Cecelia Dugaine, born 1727, woke up in a fancy hotel suite on Times Square with a splitting headache.

Where had Gaelan gotten to? He had been such an obvious, easy mark at the party. Nervous, gullible, unattractive, and giving off waves of type AB positive scent–the good stuff, rare and vintage. It had been easy as breathing to give him a whirlwind seduction, a quick whiff of persuasive pheromones, and then retire to a small room upstairs to feed. Cecelia remembered the expression on his face as she’d sunk her dripping fangs into his jugular, the last clear thing she could recall: not so much scared or pained as thrilled.

As she staggered upright and lurched toward the bathroom, Cecelia wondered at her puzzling lack of the Hunger, which should have returned after a day’s rest. Her movements lacked their usual fluid, deadly grace; upon entering the bathroom, she very nearly lost her balance and fell, something that hadn’t happened since she’d been turned in 1755 by the Comte de Vézelay.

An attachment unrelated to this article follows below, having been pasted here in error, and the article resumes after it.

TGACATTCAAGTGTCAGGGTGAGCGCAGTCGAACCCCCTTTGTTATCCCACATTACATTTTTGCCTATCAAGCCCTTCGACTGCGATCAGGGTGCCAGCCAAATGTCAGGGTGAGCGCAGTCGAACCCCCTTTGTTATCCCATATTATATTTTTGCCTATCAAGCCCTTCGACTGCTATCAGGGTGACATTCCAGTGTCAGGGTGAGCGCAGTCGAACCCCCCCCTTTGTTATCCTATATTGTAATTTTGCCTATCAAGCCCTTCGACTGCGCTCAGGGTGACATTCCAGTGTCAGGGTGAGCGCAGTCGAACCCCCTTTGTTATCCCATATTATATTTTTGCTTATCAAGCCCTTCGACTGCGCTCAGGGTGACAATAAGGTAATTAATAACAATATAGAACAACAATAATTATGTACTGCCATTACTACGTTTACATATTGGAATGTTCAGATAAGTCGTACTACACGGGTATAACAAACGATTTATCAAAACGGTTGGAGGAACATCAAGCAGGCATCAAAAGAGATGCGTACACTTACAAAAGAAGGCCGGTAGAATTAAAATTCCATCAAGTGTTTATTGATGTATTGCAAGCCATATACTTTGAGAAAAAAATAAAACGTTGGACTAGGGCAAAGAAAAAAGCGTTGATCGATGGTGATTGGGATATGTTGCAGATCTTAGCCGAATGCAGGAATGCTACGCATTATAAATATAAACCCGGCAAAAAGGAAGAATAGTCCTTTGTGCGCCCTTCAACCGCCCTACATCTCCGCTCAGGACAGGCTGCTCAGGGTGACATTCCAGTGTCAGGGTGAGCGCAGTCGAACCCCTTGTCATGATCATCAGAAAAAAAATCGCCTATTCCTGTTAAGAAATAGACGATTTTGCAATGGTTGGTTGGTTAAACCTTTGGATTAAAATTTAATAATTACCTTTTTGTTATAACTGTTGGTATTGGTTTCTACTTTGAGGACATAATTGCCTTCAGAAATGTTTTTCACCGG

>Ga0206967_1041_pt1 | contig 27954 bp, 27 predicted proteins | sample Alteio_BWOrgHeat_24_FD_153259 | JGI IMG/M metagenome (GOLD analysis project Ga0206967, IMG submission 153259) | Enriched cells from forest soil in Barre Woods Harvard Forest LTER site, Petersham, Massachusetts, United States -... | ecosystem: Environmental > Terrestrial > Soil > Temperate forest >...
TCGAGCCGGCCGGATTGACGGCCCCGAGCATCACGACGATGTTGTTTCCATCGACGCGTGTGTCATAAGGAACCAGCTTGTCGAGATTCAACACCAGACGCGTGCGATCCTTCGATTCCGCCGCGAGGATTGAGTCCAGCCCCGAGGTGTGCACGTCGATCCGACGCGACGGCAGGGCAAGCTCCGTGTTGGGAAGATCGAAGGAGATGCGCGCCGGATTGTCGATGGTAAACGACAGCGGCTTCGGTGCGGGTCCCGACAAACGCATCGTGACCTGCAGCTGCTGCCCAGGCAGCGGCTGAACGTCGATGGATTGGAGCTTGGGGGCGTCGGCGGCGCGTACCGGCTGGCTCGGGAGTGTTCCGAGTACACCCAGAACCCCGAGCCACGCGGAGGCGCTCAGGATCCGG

Two things were visible in the mirror that shouldn’t have been there. The first was her reflection, which Cecelia hadn’t seen in centuries.

The second was a message scrawled in blood: WELCOME TO THE WORLD OF MORTALITY!

A card was propped on the countertop below; with trembling hands–her hands hadn’t trembled since the Hunger had almost consumed her in 1859!–Cecelia opened it and read.

Dear bloodsucking fiend,

I’ve passed on a rather unique condition to you, and your body has now cleansed itself of the bloodsucker virus for good. Don’t think of trying to get bitten again: your body now produces the same antibodies as mine. Get ready to enjoy all the fruits of humanity, from aging to vulnerability to old enemies with scores to settle.

Have a nice life.


Panicked, Cecelia threw the card down. She dashed to the balcony, throwing open the door and casting aside the curtains. The early morning sun shone gaily down upon her exposed skin, without so much as a tendril of smoke or a whisper of pain.

“No!” she cried, sinking to her knees in important rage.

“Hey nature child!” someone cried from the next balcony over. “Put on a shirt and get the hell over it!”